The Washington Post and Los Angeles Times lead with populist hard-liner Mahmoud Ahmadinejad's landslide victory in the second round of Iran's presidential election yesterday. As of 9:45 a.m. in Iran this morning, the country's official news agency said the Tehran mayor's tally stood at a crushing 62.3 percent to 35.3 percent. (Meanwhile, the papers' stories used variants of the term "hard-line" a combined 11 times.) The New York Timesoff-leads Iran and goes instead with word that an Italian judge issued arrest warrants late Thursday for 13 U.S. intelligence agents who, 2½ years ago, allegedly abducted a terrorist subject from a Milan street and turned him over to Egypt, where he was tortured—a story first broken in March by the LAT.
Only the LAT makes much of it, but turnout in Iran was estimated last night at only 48 percent, a far cry from 63 percent in the first round, when the race was winnowed to Ahmadinejad and former president Ali Akbar Hashemi Rafsanjani. Throughout the day yesterday, the Interior Ministry, which is still controlled for the time being by reformists, alleged voter intimidation—including the presence of the Basiji militiamen, Ahmadinejad's former comrades, at polling stations.
Instead, the papersplay up a pretty straightforward class angle. To wit: Rafsanjani is head of the "Expediency Council" and a millionaire power broker who wears flowing clerical robes that underscore his connections to a political apparatus seen as corrupt; the NYT says his belated attempt to pick up the reformist mantle never took off. (Despite a wave of caustic, anti-Ahmadinejad text messages young voters fired around earlier this week, many disenchanted young voters stayed home.) Meanwhile, Ahmadinejad looks the everyman part and invoked the revolutionary rhetoric of 1979 to appeal to older working-class voters who resent the growing economic and cultural gap between rich and poor. A civil engineer turned radical militia member, he also made a lot of nuts-and-bolts promises: pay raises, more jobs, expanded health care, government pensions, and wiping out official corruption and cronyism.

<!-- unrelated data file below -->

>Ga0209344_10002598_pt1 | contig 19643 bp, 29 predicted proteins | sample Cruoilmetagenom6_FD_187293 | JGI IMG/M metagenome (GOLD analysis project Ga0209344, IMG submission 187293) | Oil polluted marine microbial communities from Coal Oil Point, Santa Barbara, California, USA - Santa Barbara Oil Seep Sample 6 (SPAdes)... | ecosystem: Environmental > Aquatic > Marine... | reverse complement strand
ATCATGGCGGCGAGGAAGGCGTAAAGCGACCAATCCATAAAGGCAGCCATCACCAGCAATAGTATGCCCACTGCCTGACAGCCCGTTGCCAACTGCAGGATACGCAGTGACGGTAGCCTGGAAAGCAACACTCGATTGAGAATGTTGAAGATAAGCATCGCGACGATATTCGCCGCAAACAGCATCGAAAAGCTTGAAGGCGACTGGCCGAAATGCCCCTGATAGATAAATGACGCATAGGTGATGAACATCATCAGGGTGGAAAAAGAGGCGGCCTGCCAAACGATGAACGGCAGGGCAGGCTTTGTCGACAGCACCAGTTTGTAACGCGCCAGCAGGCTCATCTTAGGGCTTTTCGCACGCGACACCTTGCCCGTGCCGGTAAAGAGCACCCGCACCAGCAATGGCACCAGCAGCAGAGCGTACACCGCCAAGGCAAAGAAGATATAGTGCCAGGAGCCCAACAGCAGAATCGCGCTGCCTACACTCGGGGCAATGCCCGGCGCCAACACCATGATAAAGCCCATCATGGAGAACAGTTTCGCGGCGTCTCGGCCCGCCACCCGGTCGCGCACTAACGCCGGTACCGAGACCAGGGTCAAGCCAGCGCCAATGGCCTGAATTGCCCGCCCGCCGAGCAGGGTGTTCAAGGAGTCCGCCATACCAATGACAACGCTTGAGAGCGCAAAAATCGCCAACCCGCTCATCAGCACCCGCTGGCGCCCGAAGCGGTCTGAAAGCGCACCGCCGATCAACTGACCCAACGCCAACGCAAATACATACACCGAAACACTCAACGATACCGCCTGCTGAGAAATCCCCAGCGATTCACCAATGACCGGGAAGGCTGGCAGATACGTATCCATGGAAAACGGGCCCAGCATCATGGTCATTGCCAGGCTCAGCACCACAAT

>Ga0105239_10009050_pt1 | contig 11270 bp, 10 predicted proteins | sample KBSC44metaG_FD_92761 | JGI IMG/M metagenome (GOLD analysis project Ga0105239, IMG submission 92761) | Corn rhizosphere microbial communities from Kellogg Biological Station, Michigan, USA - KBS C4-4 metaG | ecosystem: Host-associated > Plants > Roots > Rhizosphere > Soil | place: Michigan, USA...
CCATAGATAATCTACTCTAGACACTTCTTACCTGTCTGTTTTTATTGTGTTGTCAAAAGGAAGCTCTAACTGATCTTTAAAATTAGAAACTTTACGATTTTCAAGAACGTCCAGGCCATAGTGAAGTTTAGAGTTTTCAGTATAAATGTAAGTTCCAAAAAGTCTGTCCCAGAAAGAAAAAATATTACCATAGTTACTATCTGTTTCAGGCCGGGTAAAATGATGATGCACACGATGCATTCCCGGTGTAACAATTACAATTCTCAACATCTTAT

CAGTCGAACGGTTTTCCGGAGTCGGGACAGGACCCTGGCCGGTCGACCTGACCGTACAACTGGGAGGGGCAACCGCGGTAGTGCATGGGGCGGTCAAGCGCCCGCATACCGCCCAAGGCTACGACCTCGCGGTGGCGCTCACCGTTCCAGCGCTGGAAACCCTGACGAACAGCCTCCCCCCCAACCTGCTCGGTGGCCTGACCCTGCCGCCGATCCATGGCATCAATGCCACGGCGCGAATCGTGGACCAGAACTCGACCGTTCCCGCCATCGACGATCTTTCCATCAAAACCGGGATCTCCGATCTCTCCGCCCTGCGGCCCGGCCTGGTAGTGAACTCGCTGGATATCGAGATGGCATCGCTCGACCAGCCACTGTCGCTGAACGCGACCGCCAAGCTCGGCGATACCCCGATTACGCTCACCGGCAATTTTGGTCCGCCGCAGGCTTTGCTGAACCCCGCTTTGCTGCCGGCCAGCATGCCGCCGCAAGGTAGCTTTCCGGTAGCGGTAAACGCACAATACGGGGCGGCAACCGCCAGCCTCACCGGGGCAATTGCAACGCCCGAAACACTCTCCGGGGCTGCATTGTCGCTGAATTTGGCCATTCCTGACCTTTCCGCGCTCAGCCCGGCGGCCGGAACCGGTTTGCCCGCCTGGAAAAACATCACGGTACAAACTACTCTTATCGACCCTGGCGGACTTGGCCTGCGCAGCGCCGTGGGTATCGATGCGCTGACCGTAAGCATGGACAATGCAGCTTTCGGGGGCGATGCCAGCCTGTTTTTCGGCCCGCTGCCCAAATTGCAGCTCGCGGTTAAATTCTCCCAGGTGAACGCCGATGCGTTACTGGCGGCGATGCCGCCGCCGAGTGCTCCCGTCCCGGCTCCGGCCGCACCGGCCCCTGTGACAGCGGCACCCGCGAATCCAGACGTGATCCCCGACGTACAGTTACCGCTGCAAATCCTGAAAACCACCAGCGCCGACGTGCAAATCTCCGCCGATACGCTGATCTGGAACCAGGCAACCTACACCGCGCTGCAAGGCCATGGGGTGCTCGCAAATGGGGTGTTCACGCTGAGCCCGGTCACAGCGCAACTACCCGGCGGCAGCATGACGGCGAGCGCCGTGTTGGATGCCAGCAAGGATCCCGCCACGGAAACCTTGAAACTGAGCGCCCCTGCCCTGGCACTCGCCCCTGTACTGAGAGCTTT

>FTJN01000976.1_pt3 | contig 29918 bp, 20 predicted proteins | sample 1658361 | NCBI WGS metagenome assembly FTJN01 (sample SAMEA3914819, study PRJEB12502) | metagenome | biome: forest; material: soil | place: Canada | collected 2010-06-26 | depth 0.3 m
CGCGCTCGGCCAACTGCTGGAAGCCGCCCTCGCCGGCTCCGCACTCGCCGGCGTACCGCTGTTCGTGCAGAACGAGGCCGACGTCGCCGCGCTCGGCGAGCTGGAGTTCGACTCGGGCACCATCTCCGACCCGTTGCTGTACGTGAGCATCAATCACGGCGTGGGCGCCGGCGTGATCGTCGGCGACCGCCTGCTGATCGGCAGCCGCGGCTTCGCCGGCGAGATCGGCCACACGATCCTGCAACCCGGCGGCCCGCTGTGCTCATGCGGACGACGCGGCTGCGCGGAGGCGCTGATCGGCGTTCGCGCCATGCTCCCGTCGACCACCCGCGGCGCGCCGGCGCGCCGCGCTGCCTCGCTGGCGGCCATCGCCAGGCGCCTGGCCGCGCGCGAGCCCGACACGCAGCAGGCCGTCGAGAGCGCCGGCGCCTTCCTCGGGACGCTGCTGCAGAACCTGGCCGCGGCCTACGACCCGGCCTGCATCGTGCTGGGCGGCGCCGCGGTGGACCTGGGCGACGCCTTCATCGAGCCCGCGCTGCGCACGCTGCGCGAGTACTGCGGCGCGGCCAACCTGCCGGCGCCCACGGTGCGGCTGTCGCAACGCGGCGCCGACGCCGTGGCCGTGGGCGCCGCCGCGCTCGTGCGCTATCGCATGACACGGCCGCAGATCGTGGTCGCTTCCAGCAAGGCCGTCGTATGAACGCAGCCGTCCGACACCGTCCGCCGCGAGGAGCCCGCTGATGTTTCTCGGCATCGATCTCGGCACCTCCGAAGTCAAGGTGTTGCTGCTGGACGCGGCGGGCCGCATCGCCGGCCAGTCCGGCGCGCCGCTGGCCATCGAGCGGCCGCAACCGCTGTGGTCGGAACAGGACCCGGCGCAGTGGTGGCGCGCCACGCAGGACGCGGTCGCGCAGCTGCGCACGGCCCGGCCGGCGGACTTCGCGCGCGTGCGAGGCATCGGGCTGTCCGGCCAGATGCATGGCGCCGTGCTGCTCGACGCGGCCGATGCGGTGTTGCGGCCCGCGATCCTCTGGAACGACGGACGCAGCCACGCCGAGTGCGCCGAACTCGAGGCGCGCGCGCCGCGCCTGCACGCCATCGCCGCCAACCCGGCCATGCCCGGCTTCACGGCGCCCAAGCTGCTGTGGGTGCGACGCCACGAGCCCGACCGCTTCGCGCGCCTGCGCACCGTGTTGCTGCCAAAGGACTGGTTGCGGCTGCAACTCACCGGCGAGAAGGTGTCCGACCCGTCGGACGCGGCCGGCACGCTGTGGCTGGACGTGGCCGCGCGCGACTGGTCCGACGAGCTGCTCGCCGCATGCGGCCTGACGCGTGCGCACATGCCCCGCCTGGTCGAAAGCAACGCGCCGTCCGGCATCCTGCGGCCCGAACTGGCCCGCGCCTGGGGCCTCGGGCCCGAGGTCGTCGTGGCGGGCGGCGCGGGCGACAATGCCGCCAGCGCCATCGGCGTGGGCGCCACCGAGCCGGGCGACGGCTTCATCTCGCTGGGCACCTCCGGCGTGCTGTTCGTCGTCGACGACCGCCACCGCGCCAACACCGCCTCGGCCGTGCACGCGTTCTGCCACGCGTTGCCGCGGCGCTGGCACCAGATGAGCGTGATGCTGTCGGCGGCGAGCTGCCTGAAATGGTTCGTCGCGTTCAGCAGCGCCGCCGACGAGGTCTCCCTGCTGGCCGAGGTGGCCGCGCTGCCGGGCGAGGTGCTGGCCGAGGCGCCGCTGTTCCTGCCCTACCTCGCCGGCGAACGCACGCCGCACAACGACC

"I am proud of being the Iranian nation's little servant and street sweeper," Ahmadinejad said, referring, according to the WP, to a populist campaign stunt in which he joined Tehran's street sweepers. The NYT catches him waxing even more lyrical after casting his ballot: "As the people's servant, it is my honor to be a part of this endless ocean and I am also honored that our dearest people have their trust in me. And I do hope I always remain an ordinary member of the Iranian people."
Then there's prognostication that Ahmadinejad—no fan of America—could, as the NYT says, "complicate" negotiations over Iran's nuclear program, a fear that occasions the best quote in the WP: "A weakness of Ahmadinejad is that he does not have the vaguest idea of international relations, international structures," said an Iranian professor who, the paper adds casually, "has known Ahmadinejad since first grade."